Industry Accounts - Input Output Analysis
This paper provides new benchmark estimates of industry-level price differentials between Japan and the U.S. for 2011 based on a bilateral price accounting model anchored to the Japan-US input-output tables. We apply the model to translate available demand-side data on purchaser’s price PPPs for final uses (e.g. the Eurostat-OECD PPPs) and intermediate uses (e.g. the METI survey) to unmeasured producer’s price PPPs for industry output. These PPPs allow us to produce price level indexes at the industry level, which we use to assess price competitiveness between Japan and the U.S. Under the nominal exchange rate of 110.6 yen per dollar as of the beginning of July 2018, we estimate that producers in Japan have a pricing advantage in 66 of 106 industries in the manufacturing sector, and in 24 of 50 industries in the service sector. We conclude that price competitiveness of Japanese service industries has considerably improved in the more recent time period. However, Japanese producers have a significant price disadvantage in comparison to their U.S. counterparts in electricity and gas supply, and most of the agricultural producing industries.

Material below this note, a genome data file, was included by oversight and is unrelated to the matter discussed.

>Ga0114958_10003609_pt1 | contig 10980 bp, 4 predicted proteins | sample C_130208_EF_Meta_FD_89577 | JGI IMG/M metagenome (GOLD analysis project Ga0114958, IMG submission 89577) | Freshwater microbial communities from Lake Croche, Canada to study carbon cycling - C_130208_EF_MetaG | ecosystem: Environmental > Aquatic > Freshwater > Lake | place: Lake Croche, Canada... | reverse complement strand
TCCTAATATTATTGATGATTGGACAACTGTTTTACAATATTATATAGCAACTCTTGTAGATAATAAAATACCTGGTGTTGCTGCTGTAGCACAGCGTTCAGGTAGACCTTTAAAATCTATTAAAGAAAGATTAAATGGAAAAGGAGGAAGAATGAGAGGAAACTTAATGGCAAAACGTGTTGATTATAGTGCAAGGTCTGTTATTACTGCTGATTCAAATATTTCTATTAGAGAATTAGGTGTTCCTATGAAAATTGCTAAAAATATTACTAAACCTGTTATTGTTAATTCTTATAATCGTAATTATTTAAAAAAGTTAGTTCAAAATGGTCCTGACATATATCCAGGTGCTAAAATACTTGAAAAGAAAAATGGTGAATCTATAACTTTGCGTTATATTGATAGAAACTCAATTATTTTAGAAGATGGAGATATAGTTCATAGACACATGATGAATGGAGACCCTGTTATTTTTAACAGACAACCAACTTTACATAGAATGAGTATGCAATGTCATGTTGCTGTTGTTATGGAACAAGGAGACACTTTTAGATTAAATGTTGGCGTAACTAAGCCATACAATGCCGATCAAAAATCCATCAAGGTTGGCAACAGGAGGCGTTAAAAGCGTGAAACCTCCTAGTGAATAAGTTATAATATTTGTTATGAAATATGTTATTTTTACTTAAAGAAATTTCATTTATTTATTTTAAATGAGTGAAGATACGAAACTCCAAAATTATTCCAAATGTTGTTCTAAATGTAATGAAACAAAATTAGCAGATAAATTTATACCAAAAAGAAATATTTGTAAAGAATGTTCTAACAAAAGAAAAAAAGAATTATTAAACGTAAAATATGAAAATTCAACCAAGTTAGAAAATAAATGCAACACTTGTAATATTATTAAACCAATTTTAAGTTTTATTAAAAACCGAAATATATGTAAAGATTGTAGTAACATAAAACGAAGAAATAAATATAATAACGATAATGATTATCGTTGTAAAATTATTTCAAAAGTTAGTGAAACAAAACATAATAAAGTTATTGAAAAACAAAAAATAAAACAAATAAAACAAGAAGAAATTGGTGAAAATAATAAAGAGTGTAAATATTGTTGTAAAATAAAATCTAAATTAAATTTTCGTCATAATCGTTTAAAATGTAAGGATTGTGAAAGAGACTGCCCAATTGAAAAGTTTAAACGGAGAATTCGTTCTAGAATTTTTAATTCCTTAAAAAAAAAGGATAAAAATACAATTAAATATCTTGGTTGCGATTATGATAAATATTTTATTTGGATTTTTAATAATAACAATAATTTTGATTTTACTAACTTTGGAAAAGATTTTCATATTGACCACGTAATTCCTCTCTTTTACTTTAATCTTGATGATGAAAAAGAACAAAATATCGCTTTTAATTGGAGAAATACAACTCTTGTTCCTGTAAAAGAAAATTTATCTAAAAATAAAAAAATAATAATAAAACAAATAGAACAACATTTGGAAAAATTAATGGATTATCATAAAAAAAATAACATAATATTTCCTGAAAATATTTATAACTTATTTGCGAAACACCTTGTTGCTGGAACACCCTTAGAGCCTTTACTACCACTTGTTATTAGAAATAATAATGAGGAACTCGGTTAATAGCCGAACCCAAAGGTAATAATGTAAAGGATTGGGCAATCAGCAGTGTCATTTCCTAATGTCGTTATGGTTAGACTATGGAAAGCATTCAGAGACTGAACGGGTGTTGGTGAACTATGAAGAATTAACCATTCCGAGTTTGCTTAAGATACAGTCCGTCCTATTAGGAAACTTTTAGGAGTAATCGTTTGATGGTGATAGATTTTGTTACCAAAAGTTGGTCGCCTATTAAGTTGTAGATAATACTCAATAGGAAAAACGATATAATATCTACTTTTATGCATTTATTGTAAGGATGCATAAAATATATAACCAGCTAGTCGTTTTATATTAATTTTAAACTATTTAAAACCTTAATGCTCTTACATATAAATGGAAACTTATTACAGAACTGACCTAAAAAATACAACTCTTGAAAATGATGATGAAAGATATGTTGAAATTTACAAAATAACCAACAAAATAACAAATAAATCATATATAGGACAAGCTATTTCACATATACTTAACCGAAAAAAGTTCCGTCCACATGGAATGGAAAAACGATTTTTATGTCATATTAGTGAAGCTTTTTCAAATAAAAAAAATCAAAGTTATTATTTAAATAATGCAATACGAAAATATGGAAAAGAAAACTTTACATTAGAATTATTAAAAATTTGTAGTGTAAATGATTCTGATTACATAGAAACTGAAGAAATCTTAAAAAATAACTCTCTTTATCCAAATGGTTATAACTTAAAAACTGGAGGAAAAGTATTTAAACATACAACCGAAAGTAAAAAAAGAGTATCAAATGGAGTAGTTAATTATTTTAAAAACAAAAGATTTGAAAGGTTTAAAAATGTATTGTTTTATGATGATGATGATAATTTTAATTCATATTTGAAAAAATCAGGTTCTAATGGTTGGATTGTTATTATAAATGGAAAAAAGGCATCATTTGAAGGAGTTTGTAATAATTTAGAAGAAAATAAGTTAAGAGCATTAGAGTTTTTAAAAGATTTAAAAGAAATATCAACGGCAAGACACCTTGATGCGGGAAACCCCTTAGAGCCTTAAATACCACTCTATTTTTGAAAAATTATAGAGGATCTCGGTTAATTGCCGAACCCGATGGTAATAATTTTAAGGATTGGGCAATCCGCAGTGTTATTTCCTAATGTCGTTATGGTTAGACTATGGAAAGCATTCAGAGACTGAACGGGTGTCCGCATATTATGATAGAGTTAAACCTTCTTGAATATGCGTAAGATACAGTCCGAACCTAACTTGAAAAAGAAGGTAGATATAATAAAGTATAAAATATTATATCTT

This paper presents proof-of-concept trade-in-value added (TiVA) statistics estimated from extended supply-use tables for the United States that account for firm heterogeneity. The tables used to estimate the TiVA statistics extend recently-introduced supply-use tables for the United States by disaggregating the components of supply and use by multinational and other firms. Recent research has shown both the advantages of measuring trade on a value added basis when analyzing bilateral trade flows and the dominance of multinational enterprises in U.S. trade in goods and services. Our TiVA statistics for the United States include measures based on traditional supply-use presentations as well as statistics that reflect firm-level heterogeneity for the year 2011. The comparative analysis of the two sets of statistics allows us to understand better how firms within industries engage in global value chains and if the incorporation of firm heterogeneity provides a more accurate measurement of TiVA. We find that domestic value added as a share of the value of exports is similar within large industry groups. However, there is much more variation in the value added share of exports when firm type is accounted for. Also, the additional granularity shows the share of this value added that comes directly from the producing industry varies much more across industries.